Oceanography

Ice loss and ocean life

Glob. Biogeochem. Cycles http://doi.org/p27 (2013)

Credit: © FRANS LANTING STUDIO / ALAMY

Sea ice cover in the Arctic Ocean has declined significantly in the past three decades. Model simulations suggest that the biological draw-down of surface-water CO2 to depth has increased as a result.

Manfredi Manizza of the Scripps Institution of Oceanography, USA, and colleagues assessed temporal changes in Arctic Ocean carbon uptake between 1996 and 2007, using a regional physical–biogeochemical model forced with reanalysis data. According to their simulations, the Arctic Ocean took up an additional 1.4 Tg of carbon per year over this period. A rise in phytoplankton productivity in the surface waters of the Laptev, East Siberian, Chukchi and Beaufort seas was responsible for the increase in carbon uptake. In contrast, net carbon uptake declined in the Barents Sea, where a warming-induced outgassing of surface-water CO2 countered the rise in primary production.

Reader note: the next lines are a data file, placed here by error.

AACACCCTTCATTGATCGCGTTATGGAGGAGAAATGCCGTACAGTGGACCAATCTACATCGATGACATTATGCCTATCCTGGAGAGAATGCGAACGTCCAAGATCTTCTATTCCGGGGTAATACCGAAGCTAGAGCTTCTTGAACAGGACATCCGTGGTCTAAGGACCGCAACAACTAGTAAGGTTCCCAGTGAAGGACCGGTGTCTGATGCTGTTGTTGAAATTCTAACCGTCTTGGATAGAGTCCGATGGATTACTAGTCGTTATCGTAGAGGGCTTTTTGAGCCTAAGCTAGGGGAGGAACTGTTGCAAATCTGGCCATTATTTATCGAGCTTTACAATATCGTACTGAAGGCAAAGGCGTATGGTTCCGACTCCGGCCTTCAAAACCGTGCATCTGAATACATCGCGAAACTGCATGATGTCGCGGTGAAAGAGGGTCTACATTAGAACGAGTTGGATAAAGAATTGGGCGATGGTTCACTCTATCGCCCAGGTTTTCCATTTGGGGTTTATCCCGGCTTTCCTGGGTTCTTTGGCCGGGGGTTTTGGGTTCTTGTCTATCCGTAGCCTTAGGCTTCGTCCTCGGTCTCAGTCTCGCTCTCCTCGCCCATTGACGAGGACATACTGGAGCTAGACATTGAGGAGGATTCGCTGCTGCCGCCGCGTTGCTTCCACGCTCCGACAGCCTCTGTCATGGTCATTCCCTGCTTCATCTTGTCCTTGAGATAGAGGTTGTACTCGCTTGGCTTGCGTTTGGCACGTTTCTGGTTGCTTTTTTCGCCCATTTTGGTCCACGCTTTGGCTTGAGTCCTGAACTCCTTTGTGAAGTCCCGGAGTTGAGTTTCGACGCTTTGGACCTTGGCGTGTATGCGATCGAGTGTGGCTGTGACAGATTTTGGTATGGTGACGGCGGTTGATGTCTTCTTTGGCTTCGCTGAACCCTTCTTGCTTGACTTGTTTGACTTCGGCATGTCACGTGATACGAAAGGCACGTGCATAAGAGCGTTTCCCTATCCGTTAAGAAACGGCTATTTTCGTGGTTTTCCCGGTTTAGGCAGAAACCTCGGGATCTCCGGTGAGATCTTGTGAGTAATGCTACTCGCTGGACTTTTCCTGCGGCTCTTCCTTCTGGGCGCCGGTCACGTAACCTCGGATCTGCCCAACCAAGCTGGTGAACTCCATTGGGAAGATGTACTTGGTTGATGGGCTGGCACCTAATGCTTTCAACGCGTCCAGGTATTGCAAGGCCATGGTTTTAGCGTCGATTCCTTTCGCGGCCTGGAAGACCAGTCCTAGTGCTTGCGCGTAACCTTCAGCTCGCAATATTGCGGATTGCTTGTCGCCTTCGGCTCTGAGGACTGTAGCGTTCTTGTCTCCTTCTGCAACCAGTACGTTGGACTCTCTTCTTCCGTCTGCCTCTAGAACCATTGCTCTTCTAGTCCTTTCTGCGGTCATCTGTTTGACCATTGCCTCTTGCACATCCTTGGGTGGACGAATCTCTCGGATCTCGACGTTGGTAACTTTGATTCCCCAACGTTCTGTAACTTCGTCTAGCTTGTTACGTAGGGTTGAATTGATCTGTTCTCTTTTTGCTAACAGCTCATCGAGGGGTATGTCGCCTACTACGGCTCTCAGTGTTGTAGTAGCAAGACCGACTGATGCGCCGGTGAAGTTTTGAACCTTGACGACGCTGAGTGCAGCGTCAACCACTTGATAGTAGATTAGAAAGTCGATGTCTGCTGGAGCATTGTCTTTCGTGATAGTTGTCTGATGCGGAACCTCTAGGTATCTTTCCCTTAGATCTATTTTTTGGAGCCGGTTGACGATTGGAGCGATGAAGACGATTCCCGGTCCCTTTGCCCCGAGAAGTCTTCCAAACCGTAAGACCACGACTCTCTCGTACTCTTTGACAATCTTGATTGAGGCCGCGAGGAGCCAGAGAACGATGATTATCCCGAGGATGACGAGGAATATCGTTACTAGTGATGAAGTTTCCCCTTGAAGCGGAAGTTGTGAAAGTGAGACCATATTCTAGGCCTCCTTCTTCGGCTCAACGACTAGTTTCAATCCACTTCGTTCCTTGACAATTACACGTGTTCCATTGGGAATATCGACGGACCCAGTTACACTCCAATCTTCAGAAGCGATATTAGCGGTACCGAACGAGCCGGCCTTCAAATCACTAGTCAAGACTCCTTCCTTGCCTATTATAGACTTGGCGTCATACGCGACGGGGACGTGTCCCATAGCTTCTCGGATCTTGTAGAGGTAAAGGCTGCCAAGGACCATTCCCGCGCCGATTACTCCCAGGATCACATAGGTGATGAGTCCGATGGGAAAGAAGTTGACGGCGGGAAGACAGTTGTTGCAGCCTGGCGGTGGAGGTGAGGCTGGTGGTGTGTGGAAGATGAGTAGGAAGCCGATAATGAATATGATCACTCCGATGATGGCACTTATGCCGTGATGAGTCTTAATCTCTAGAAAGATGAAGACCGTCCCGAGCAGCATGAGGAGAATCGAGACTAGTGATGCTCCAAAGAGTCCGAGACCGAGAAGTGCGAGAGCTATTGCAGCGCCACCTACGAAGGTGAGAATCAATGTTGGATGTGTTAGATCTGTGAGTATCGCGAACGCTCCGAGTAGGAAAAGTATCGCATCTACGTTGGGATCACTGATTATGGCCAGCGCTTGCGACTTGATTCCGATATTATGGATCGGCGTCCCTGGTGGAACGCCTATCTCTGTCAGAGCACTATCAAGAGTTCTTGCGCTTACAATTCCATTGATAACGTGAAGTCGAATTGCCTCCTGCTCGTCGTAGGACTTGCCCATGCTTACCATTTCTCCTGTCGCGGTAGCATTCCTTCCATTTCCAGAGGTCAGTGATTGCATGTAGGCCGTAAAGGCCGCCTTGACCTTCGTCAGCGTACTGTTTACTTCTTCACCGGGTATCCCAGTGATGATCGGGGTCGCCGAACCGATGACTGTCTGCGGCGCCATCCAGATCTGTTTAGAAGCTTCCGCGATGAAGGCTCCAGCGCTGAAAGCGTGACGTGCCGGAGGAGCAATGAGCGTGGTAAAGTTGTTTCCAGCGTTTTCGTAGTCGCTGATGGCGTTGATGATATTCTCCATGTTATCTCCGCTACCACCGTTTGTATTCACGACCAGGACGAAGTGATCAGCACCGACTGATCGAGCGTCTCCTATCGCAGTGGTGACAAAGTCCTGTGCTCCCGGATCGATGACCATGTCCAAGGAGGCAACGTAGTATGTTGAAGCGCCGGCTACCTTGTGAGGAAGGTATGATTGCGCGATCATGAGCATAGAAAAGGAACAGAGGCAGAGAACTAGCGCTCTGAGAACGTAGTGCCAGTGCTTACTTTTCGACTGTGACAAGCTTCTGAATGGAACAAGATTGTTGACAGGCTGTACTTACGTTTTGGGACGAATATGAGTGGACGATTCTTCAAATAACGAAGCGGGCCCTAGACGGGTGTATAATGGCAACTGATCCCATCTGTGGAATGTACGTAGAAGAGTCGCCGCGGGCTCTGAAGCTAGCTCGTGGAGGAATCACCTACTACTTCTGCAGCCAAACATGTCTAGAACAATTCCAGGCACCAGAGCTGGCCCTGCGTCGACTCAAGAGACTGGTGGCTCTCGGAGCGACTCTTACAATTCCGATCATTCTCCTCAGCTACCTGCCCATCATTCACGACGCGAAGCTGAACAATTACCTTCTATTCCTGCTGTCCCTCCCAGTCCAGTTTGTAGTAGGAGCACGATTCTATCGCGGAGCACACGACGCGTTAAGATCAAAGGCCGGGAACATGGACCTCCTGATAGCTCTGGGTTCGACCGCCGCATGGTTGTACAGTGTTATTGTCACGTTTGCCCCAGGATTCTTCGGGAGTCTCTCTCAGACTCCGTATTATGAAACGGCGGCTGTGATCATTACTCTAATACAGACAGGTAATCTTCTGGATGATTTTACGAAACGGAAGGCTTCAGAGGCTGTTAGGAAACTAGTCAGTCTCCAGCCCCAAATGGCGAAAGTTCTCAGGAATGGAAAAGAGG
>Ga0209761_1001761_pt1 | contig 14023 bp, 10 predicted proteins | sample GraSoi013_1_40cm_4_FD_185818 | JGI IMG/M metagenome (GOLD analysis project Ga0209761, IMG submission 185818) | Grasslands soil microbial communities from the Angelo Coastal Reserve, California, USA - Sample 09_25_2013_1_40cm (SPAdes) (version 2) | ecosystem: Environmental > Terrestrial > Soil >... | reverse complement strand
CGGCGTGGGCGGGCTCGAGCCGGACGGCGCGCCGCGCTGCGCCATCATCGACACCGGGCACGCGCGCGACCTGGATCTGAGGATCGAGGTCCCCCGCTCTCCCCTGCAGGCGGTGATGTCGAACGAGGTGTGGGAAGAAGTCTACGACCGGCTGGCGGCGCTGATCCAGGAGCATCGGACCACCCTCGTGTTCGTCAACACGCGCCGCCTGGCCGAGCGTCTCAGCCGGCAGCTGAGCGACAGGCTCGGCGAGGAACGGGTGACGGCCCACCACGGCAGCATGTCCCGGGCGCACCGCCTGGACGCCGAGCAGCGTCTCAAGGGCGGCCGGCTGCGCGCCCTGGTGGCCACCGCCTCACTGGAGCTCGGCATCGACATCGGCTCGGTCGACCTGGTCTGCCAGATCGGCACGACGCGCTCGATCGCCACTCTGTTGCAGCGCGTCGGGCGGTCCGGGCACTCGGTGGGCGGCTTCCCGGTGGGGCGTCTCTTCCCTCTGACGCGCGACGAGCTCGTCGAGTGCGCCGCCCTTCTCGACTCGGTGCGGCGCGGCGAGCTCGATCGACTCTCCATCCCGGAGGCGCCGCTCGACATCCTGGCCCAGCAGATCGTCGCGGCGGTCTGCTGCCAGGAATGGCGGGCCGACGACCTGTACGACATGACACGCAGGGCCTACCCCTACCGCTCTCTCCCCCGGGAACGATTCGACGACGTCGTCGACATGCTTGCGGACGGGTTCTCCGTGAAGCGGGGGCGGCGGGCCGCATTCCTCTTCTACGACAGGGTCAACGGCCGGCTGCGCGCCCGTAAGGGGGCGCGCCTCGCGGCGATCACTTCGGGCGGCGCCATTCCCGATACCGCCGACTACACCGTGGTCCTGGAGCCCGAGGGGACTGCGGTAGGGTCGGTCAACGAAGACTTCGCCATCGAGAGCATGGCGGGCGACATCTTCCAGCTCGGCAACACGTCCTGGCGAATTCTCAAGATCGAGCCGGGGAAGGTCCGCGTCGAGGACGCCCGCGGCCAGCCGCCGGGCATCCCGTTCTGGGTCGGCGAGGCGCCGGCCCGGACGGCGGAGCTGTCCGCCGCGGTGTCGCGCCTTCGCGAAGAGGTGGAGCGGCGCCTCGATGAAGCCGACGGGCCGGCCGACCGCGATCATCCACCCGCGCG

The findings suggest that the continued decline of Arctic sea ice cover could be accompanied by a rise in the oceanic uptake of carbon dioxide, although uncertainties in the response of physical, chemical and biological processes to sea ice loss hinder reliable predictions at this stage.

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Armstrong, A. Ice loss and ocean life. Nature Geosci 6, 989 (2013). https://doi.org/10.1038/ngeo2030

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